Soon, the observing villagers, decided to make this event a source of competition, and bid their children to go learn from the yogi. Of course, the yogi presented the same terms, and the children soon waned away back to their games. In the midst of this, one particular child went up to the yogi and explained, “My parents want me to learn from you.” The yogi replied, “Then learn.” The child repled, “But I don’t want to learn.” The yogi replied, “Then don’t.” The child replied, “But my parents will kill me!” So, the Yogi asked him to bring his parents. When they arrived, the yogi explained to him, “Your son cannot learn from me.” The parents fell at his feet, “Oh Guru, we have shamed you!”

“No no, get up,” The yogi told them, “You son cannot learn from me, because he has a teacher even greater than I.” He was talking about ignorance, which is a great teacher indeed, if not the greatest. The townfolk were mesmerised, and hounded him about it, “Pray tell us, O Guru, who is this teacher greater than you? It is not possible. You are Shiva himself. You must be testing us!” And this became the topic of conversation in the monthly meetings for a while, but soon they reverted to the usual topic of the yogi not giving them ample offering chances.

When he turned seventeen, Arjuna became so proficient a Yogi, far surpassing his teacher, that he gained entry into an Ashram regarded as a heavenly abode on Earth – where yogic masters have stayed in meditation spanning milleniums – where there is no sign of death to be found. It was then, that the yogi realised a truth. All through the time he was in the company of his great tree, he had been meditating on one small glimpse of a revered God. And while he was so stilled in this meditation, one of these Gods had been born as a child in his village, grew up learning from him, been in his presence all the while, granted him his boon, and he never saw it till Arjuna had left.

Eventually, the yogi did manage to gain entry, and there he found Arjuna again. Arjuna looked upon the yogi and said but one thing, “It’s not time yet.” The truth came to be, because the yogi one day left the ashram, destined to return some day in the future. Born again through many lifetimes, he became a profound devotee of Krishna, living a life of celibacy, simplicity and deep humility – he speeded his way towards enlightenment. One day, as he was engaged in daily routine of blissful prayer, a Dragon flew at his side, and said to him, “I am looking for a Dragonaid, and am in need of a worthy man.” The Krishna-Bakthi replied, “I wish you well on your search, would you like some blessings?” The Dragon replied, “But I want you to be my Dragonaid.” The Bakthi replied, “I wish you well on your search, would you like some blessings?” So, Dragon went into a penetrative monologue about the compassion and merit and great love of being a Dragonaid and taking part in ridding the world of evil and ignorance. So, the Yogi shrugged and said, “Ok.” Then he added, “But I have two months of meditation retreat left to finish. May I finish it before I join you?” Dragon snapped, “No!” Because Dragon knew that it would only take two months for the Yogi to reach a level of enlightenment where he would have trancended such worldly things. Then Dragon took Si to the Astral planes, and the rest, is history.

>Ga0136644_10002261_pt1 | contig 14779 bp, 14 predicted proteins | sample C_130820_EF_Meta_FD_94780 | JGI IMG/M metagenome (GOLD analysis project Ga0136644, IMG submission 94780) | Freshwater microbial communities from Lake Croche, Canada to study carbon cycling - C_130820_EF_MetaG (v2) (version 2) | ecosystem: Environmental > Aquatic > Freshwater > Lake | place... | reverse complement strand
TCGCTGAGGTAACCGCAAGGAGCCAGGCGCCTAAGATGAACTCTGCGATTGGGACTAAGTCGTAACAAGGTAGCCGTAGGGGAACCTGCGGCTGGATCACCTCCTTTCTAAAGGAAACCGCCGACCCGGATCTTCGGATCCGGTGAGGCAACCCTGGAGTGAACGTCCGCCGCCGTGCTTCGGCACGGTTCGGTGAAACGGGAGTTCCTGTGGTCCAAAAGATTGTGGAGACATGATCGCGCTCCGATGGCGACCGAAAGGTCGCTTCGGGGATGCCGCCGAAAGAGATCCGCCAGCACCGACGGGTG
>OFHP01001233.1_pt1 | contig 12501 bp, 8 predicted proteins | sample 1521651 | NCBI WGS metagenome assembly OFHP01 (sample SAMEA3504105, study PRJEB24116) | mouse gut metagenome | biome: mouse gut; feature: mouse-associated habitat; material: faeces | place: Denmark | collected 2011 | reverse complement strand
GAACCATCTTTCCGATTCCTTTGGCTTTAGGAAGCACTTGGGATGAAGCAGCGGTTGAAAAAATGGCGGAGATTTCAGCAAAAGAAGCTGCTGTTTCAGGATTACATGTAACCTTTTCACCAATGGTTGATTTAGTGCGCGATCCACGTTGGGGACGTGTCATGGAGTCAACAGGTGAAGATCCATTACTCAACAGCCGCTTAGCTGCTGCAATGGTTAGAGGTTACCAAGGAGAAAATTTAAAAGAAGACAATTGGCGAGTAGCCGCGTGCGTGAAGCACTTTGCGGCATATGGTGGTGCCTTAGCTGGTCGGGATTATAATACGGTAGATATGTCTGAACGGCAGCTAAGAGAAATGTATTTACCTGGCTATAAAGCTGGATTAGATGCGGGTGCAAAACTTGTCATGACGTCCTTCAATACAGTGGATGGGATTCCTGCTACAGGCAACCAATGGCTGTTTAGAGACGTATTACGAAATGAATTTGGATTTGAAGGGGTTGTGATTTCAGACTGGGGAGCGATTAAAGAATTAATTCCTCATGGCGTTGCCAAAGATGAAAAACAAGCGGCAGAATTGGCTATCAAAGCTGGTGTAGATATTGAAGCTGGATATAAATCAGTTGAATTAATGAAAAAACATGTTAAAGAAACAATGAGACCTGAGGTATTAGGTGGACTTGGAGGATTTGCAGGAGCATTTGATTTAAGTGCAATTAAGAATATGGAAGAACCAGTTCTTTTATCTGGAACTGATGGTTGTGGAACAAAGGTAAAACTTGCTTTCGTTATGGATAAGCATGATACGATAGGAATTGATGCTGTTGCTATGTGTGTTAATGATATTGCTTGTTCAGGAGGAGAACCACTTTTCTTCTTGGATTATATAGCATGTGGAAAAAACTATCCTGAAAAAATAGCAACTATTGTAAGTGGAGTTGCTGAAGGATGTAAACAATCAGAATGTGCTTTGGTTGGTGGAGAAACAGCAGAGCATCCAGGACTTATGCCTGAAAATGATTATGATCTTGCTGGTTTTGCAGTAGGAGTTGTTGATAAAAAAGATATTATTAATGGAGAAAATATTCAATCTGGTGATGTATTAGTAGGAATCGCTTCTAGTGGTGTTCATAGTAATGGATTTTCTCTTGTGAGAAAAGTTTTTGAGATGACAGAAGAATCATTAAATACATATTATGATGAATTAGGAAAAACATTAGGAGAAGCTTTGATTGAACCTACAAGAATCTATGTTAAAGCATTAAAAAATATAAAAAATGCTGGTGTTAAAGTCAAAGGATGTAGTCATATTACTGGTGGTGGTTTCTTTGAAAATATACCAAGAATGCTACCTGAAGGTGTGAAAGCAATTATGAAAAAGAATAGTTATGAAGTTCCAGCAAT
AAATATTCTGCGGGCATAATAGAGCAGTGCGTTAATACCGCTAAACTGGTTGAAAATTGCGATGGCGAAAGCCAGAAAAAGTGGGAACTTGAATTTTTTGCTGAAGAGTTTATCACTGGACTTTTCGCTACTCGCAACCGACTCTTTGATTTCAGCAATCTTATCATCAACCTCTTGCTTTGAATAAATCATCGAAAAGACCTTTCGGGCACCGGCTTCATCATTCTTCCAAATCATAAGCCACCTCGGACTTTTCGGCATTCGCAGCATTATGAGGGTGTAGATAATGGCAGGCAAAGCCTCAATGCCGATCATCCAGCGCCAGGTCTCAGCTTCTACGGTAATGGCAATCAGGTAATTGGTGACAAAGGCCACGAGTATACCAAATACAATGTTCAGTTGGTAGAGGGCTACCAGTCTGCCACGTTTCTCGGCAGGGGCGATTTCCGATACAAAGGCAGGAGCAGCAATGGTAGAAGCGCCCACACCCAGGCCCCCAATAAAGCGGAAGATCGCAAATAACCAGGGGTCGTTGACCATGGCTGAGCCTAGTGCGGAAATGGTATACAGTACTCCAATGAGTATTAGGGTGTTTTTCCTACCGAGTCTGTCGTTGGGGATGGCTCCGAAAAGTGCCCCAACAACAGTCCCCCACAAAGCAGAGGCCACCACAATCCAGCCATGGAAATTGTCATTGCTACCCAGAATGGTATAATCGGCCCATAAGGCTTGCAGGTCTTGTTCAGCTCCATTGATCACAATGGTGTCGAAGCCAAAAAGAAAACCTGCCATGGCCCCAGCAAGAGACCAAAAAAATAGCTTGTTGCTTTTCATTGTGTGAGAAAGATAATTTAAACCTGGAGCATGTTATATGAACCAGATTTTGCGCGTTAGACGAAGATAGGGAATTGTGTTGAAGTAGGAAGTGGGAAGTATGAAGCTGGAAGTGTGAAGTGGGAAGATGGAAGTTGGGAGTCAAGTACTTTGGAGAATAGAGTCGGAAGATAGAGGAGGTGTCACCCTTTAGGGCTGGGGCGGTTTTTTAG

While I was with Dragon, he one day had me look up the Ashram on the internet, and printing out all this information, he asked me to read it out loud in front of everyone. The joy that bedazzled me as I read, I can accutely remember. It described in infinite depth, the ambrosial and spiritual nature of this one place that stands as a true testament to the existance of Heaven. No one who leaves the Ashram may ever return, but there was a list there, of people who had left, just a few, who have been granted access to return there, upon their will. A small list, of perhaps twenty or thirty individuals, and I read the names out loud. Si, was one. When I returned to Australia, I looked up the Ashram again – but I couldn’t find any of that information. Yet this is not a technical issue for me. I waste too much time making it a technical issue.

Your very nature is revealed in the stillness of silence. Yet that’s just the start.

Mere suffering exists, no sufferer is found;
The deed is, but no doer of the deed is there;
Nirvana is, but not the man that enters it;
The Path is, but no traveller on it is seen.

– Buddha.

~ by revolutionwithin on March 27, 2009.